In this interview, Hon Hoang talks to Kris Vervaeke, a portrait, commercial, and street Photographer.
Home to over 100,000, and a no-go area for many more others, Khlongtoey (aka Khlong Toey, Khlong Toei) is one of the last remaining parts of ‘Old Bangkok’ within the central business district. There has been a port here since the late 1930s, and people from all over Thailand – and beyond – have flocked here ever since to live and work, many of them living in tiny shacks within easy reach of the port and market. This is the Khlong Toey ‘slum’, as it’s locally known, and which I put in inverted commas as it’s not really a fair description – it’s certainly not as squalid as the slums you’d find in, say, Mumbai or Manila, and most of its residents are as houseproud as their circumstances allow. But nevertheless it is a marked contrast to the nearby skyscrapers and shopping malls of Sukhumvit and Silom, an area of poverty, drugs, crime and ill-health that Bangkokians tend to avoid, seeing it only from the flyover that passes above the shacks. This project began with my first visit to the slums in 2015, following several visits to the market. I’d begun following the local football team – Port FC – in 2014, most of whose fans come from Khlong Toey, and their friendliness convinced me that a visit to the slums might not be as bad an idea as one might think. And I was right – yes, I found an area that was poor, run down, even squalid in places, but I also found the friendliest people I’ve met anywhere in the city; people always happy to have a chat, pose for photographs, and share their drinks with me (usually beer or Thai whisky). Since that first visit I’ve been back at least 40-50 times, either on my own or escorting visiting photographers, and that first impression has never changed – I’m always made welcome. Sadly, the news for Khlong Toey’s residents is not good, with the area due to be levelled to be replaced by yet more condos and shopping malls within the next couple of years, and the locals moved out to who knows where. To better conditions perhaps, but at the expense of what strikes me as a strong community spirit and an area that, for all its negative points, has bags of character. I’ve set up this website to put my favourite Khlong Toey images in one place and to show another side to the area, one that will hopefully persuade others to visit and experience this unique part of Bangkok before it disappears for good.
Name: Shafqat Nabi Submission Title: Living Landscapes Country: India Photographer Bio: I am a freelance documentary and commercial photographer based in Delhi and Kashmir. I belong to a middle-class Muslim family where choosing photography was a stigma at some point in time, but I chose it against the will of my parents. Now that times […]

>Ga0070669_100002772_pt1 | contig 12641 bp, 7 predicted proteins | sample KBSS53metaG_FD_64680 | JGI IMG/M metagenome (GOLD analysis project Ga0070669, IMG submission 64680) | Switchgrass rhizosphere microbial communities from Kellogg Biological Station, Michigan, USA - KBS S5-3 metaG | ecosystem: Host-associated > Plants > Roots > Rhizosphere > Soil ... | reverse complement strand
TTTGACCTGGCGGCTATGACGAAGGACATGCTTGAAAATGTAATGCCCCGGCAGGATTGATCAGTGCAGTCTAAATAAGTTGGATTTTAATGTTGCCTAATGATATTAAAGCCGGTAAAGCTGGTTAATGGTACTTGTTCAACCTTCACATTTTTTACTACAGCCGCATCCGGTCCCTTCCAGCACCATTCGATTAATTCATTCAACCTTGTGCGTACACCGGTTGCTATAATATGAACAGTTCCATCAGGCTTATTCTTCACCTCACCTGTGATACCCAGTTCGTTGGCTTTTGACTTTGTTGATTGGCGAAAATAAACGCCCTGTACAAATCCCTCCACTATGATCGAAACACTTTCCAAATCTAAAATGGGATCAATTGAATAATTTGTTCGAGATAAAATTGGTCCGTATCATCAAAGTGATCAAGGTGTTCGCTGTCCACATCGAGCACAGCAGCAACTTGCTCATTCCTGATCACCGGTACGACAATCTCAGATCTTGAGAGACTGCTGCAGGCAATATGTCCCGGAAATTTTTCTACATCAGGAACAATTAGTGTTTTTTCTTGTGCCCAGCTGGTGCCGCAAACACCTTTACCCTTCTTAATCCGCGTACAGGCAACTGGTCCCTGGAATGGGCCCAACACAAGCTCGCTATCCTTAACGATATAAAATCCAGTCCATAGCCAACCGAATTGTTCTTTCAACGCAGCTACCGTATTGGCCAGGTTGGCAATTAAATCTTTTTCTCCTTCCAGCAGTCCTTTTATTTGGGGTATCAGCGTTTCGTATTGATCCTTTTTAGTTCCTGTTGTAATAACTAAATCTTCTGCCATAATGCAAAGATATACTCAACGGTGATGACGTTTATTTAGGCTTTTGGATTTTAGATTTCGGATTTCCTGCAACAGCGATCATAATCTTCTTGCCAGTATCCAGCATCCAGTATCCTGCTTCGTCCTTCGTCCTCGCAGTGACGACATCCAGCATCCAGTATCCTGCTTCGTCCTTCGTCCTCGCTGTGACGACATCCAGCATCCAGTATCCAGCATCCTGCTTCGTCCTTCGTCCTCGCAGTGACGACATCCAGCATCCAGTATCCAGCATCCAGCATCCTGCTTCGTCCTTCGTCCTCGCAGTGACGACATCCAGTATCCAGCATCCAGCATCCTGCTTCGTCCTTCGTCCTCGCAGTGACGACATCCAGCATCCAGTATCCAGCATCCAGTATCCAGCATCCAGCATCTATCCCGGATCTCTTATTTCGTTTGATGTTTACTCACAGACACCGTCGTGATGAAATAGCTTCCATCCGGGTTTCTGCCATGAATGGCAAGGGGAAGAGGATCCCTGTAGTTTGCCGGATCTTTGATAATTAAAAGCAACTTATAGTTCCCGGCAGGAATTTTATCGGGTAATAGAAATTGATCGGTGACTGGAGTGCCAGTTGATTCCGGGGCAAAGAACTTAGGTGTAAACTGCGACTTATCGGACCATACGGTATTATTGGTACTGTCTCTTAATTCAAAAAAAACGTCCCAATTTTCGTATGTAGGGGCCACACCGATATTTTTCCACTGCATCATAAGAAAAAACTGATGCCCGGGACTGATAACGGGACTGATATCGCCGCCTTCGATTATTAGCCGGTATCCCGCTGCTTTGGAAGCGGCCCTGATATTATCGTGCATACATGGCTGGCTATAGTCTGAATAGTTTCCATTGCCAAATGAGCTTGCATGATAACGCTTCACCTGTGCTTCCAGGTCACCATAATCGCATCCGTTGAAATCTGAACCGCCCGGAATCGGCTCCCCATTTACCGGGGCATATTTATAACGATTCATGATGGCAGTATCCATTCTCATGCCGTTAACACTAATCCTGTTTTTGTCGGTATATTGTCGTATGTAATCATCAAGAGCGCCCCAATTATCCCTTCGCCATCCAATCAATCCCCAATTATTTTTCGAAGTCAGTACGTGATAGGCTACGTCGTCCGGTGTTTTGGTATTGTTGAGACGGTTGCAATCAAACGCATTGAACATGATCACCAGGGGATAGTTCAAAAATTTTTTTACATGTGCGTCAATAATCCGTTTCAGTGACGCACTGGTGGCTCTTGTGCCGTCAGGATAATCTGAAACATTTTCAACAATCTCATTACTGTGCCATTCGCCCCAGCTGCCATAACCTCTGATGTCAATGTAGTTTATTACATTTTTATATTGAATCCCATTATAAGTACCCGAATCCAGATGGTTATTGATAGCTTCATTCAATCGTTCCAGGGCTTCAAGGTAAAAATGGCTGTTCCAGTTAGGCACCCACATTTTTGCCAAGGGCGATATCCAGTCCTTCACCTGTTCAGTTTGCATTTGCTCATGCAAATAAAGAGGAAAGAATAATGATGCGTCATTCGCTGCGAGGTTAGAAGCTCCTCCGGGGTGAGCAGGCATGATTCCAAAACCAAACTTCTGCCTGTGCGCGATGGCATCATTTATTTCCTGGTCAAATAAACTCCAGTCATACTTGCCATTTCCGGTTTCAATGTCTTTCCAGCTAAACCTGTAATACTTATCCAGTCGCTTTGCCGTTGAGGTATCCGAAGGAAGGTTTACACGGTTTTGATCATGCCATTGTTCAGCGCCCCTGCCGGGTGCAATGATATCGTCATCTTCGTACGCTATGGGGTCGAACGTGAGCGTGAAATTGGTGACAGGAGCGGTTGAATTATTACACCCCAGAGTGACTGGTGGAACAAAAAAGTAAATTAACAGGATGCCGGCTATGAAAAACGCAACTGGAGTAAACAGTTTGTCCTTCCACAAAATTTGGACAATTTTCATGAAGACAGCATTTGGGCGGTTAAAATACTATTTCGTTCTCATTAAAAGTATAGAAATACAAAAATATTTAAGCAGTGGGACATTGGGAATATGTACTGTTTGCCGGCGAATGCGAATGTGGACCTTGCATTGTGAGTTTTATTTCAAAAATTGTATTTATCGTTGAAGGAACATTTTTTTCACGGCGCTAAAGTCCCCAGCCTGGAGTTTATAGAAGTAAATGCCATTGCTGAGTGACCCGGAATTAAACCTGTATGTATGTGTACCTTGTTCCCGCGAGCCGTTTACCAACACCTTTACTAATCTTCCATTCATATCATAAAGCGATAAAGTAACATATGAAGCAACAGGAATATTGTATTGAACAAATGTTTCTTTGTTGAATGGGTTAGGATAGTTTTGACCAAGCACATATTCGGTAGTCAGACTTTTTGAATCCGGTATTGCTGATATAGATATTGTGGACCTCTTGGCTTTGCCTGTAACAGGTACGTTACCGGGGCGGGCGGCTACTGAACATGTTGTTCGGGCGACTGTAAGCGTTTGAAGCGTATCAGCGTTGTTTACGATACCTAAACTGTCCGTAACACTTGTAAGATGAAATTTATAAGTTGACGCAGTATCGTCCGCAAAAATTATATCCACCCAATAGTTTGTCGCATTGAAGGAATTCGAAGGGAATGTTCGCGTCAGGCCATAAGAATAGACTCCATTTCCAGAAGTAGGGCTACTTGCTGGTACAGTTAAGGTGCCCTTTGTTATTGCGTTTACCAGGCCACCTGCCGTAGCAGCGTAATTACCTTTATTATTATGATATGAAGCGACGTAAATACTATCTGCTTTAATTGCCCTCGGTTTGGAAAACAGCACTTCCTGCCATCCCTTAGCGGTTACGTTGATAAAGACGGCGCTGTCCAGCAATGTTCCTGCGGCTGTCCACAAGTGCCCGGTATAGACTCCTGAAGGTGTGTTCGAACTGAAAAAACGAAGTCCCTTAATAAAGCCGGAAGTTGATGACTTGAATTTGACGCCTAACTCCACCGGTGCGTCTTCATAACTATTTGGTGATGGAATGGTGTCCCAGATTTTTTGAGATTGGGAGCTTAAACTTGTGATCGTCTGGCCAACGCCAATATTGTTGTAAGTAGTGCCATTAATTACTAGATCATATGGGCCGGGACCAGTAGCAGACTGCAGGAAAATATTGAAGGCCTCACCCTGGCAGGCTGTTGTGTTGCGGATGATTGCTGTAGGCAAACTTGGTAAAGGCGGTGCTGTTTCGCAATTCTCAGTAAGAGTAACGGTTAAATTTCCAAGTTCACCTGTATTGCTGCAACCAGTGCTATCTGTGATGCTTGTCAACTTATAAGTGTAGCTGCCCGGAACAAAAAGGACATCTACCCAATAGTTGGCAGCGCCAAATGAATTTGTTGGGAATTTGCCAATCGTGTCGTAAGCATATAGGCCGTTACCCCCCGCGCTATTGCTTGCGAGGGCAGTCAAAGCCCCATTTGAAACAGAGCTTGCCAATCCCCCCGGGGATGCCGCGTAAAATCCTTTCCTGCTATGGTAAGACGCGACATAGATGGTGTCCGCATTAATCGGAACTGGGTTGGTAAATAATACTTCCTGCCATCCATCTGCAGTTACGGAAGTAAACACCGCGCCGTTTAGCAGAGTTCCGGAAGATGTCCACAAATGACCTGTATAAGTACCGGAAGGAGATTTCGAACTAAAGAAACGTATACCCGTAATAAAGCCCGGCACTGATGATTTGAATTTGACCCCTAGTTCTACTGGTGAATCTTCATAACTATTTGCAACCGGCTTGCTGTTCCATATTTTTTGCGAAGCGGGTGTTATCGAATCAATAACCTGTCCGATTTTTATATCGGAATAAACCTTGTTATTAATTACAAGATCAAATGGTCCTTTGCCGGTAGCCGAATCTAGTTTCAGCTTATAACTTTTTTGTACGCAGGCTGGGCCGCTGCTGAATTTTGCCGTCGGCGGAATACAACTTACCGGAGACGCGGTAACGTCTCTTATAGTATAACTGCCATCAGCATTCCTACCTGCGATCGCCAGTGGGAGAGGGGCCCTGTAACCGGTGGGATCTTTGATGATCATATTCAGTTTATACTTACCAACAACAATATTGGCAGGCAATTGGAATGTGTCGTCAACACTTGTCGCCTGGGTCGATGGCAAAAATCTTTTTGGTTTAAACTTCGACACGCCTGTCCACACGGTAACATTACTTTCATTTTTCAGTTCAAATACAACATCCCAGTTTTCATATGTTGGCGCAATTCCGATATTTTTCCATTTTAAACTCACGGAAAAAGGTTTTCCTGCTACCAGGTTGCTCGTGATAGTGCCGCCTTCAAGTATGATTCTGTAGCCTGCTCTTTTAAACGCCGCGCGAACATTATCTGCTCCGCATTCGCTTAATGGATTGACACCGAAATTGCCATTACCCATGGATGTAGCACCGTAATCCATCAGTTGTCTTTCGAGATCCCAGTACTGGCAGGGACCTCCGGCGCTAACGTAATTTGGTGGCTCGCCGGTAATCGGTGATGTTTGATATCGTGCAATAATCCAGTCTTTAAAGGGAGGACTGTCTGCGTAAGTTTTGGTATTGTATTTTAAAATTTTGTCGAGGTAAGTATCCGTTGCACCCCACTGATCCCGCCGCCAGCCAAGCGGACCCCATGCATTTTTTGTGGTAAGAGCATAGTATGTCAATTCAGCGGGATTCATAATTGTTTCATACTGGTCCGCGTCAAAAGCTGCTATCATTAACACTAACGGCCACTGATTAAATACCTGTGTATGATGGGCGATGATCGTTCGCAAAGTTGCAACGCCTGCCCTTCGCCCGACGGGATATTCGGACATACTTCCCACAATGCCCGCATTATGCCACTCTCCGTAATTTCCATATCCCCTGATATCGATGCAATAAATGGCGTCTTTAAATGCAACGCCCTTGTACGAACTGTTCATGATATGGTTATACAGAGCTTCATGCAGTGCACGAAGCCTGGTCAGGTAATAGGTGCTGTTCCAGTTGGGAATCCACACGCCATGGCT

The internet is saturated with one article after another that requires our undivided attention, attention that is few and far between in the digital age. This article and interview will contribute to such saturation, but it is well worth the time to read for the stories photographer Gerry Yaum provides and the work he does […]
Name Hon Hoang Submission Title Impermanence – South Korea in Portraits and Photographs Country South Korea The process of producing a photo book can be difficult and intimidating. Most of us wouldn’t know where to start and even more difficult, we wouldn’t know where to end. This is the 3rd revision of my photo book and […]
In this interview, Hon Hoang interviews Yoon Jeong Vin, a street Photographer from South Korea currently in Kuwait. The original interview was featured in Enflight.Design on November, 2017. It is now being featured on Asia Photo Review. There’s a lot that goes into making a photograph. People consider concepts such as composition, colors or lack there of, lighting, etc. […]
Title: The Island of White Foxes By Emilio Espejel Location: Himeshima Island, Japan Obon is a Japanese custom honoring the spirits of ancestors that normally takes place from August 13 to 15. It’s one of the biggest family reunion holidays in which people return to their hometown to welcome their dead relatives to their home after […]
In this interview, Hon Hoang interviewed Tatsuo Suzuki, a street and portrait Photographer from Tokyo Japan. Thank you to Tatsuo Suzuki for the permission and use of his photographs. The original interview was featured in Enflight.Design on September, 2017. It is now being featured on Asia Photo Review with updates from Tatsuo Suzuki. Since I last spoke to Suzuki, he […]
In this interview for Asia Photo Review, Hon Hoang interviewed Ed Jones, AFP’s Chief Photographer for North and South Korea. Thank you to Ed Jones for the permission and use of his photographs. How did you find yourself with a career in photography and eventually as Chief photographer for AFP in North and South Korea? A misspent youth, […]